If the Roman imprisonment is accepted, the date will be AD 61-62, probably towards the end of the two year imprisonment.

Occasion of the letter

There is no obvious main theme of the letter and very little doctrine. Paul had several personal reasons for writing the letter. Paul is sending Epaphroditus back, who had been sent from Philippi to bring gifts and to assist Paul in prison. Paul makes it clear that he had not failed in his job, but had become seriously ill and almost died, so that Paul was grateful to God for sparing him. The church had been concerned about Epaphroditus, so Paul was eager to send him back. Paul writes this so that the church would accept him back. This is probably the main purpose of the letter.

Paul thanks them for their gift and continued support in prayer and finances since the church was founded. The church had entered a partnership of sharing with Paul (1:5, 4:15). They had sent Paul gifts while he was in Thessalonica (4:16), in Corinth (2 Cor 11:9), and now in Rome.

Paul encourages the Philippians, who are concerned at Paul's continued imprisonment. Probably they remember his miraculous release from the Philippian prison (Acts 16:25), when the jailor, who is a member of the church, was converted. The church were probably praying for a repeat of the miracle. Paul shows them that the gospel is still spreading in spite of being in prison. His imprisonment has served to advance the gospel (1:12). Paul is confident of release and hopes to visit them shortly (1:19, 2:24), and he plans to send Timothy with news of the verdict (2:23).

There area also a few issues in the church that Paul addresses: there is disunity in the church, Euodia and Syntyche are particularly mentioned (4:2). Paul emphasizes unity and humility, giving the example of Jesus (2:2). He also warns about the Judaizers and the circumcision party who are expected to arrive soon (3:2-3). He also warns against perfectionism, calling them to press on, as they are not perfect yet.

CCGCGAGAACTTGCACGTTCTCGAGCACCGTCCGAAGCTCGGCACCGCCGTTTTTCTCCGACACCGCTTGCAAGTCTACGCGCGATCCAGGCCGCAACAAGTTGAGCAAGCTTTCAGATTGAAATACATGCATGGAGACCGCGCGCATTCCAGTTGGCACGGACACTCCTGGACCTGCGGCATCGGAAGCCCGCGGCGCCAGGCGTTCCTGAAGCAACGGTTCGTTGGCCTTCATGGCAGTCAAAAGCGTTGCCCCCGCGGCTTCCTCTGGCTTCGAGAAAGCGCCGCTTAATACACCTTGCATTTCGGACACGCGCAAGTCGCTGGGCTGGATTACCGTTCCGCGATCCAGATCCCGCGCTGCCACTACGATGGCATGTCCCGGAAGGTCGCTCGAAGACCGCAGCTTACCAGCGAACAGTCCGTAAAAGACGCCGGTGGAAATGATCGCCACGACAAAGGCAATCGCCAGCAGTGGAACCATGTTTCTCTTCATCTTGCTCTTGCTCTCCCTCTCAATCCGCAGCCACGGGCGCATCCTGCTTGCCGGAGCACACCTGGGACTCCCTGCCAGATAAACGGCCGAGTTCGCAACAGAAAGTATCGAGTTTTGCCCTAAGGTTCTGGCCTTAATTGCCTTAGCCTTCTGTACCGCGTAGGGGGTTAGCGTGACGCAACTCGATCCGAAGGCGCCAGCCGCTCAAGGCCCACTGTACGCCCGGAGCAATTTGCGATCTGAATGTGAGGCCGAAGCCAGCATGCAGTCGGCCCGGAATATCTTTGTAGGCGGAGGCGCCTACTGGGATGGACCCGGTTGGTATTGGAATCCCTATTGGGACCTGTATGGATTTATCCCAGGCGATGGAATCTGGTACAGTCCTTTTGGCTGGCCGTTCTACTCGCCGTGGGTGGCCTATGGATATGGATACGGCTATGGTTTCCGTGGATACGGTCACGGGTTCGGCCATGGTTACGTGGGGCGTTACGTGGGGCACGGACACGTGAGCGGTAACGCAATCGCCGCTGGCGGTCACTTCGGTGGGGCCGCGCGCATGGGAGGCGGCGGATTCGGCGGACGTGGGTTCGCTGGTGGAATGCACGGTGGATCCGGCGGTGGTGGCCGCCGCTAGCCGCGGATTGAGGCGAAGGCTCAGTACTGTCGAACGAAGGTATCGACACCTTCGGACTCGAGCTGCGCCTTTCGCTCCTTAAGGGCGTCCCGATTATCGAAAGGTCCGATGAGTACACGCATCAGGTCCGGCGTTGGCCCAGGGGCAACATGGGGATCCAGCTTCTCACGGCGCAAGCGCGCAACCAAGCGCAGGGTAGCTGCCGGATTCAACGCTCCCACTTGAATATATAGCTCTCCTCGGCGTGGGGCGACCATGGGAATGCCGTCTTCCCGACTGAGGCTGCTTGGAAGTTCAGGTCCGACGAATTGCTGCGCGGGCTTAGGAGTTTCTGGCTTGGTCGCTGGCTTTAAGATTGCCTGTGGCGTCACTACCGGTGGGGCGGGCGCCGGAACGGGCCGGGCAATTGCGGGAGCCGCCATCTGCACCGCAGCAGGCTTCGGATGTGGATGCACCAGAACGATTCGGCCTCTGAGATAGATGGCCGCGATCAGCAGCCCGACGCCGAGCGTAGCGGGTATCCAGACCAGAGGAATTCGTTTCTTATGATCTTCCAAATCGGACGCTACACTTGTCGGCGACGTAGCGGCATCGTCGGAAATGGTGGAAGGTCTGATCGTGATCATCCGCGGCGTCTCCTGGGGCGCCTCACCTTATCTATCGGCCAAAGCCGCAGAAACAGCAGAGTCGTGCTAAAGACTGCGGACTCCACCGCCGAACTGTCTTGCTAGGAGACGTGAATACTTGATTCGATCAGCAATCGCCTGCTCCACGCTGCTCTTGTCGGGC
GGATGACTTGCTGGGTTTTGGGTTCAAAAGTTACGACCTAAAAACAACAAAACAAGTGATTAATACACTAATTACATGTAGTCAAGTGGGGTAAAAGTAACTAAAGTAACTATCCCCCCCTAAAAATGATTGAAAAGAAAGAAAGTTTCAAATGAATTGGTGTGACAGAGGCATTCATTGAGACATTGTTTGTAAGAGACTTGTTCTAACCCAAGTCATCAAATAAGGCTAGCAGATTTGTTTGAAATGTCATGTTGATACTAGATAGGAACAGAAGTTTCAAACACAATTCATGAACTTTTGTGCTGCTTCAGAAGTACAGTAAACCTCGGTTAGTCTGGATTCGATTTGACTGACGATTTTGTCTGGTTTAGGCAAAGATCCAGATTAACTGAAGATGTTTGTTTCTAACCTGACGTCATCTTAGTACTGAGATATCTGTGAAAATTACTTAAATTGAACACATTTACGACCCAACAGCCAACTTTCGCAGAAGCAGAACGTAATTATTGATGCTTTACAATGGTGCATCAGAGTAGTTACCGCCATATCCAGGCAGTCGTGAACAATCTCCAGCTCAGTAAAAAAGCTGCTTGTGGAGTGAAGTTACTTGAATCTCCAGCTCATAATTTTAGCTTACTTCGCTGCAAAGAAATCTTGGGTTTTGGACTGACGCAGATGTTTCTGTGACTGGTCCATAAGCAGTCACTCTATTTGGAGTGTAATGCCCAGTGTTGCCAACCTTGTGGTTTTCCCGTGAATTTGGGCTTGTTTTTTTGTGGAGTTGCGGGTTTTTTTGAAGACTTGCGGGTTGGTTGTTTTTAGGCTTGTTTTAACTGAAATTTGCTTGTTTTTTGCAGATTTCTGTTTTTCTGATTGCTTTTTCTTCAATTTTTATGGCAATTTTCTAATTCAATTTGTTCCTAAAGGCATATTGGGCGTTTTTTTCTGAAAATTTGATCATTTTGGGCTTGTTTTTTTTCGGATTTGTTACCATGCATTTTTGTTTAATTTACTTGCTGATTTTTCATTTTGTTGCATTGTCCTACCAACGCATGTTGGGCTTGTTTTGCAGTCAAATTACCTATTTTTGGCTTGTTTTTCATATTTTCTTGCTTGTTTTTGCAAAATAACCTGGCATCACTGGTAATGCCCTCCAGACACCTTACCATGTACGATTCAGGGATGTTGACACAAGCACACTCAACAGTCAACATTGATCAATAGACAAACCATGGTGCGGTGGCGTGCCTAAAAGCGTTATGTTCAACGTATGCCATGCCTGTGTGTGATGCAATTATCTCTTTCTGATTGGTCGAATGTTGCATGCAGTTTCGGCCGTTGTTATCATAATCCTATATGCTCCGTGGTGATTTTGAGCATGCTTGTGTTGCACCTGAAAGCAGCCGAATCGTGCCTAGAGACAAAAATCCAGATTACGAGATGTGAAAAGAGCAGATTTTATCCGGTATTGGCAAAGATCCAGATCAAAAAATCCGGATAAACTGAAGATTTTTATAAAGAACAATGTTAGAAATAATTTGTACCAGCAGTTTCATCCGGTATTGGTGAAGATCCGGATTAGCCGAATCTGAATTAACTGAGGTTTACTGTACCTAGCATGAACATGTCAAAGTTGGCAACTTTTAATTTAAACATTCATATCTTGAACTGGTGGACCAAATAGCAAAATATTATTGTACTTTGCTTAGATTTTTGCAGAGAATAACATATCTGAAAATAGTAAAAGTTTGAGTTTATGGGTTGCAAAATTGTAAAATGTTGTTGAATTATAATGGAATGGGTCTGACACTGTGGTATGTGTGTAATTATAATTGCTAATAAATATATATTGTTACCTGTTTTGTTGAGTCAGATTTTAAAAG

The abrupt change at 3:1

Paul appears to be reaching the conclusion of the letter at 3:1, when there is an abrupt change. Some have suggested that this indicates that the letter consists of two or more fragments which have been put together. Up to four fragments have been suggested. However there is no need to assume the existence of several separate letters, Paul was probably dictating the letter (possibly to Timothy (1:1)), when news reached him of the threat from enemies of the gospel coming to Philippi, hence Paul's warning. There were two threats: from outside the church (3:2-4:1) - the Judaizers, and from inside the church (4:2) - Euodia & Syntyche.

The violent language of 3:2 is followed by Paul resuming his very personal tone at 3:4, which is similar to the rest of the letter. Paul's close relationship with the Philippians shows in chapter three, just as much in the first two chapters. The same themes of joy and rejoicing also appear in 4:1,4,10, and the word "commonwealth" used in 1:27, is also used in 3:20. The letter is almost certainly forms a unit, not being written at different times, although the great hymn of Christ (2:6-11) could well be a quotation of a well-known hymn of the time.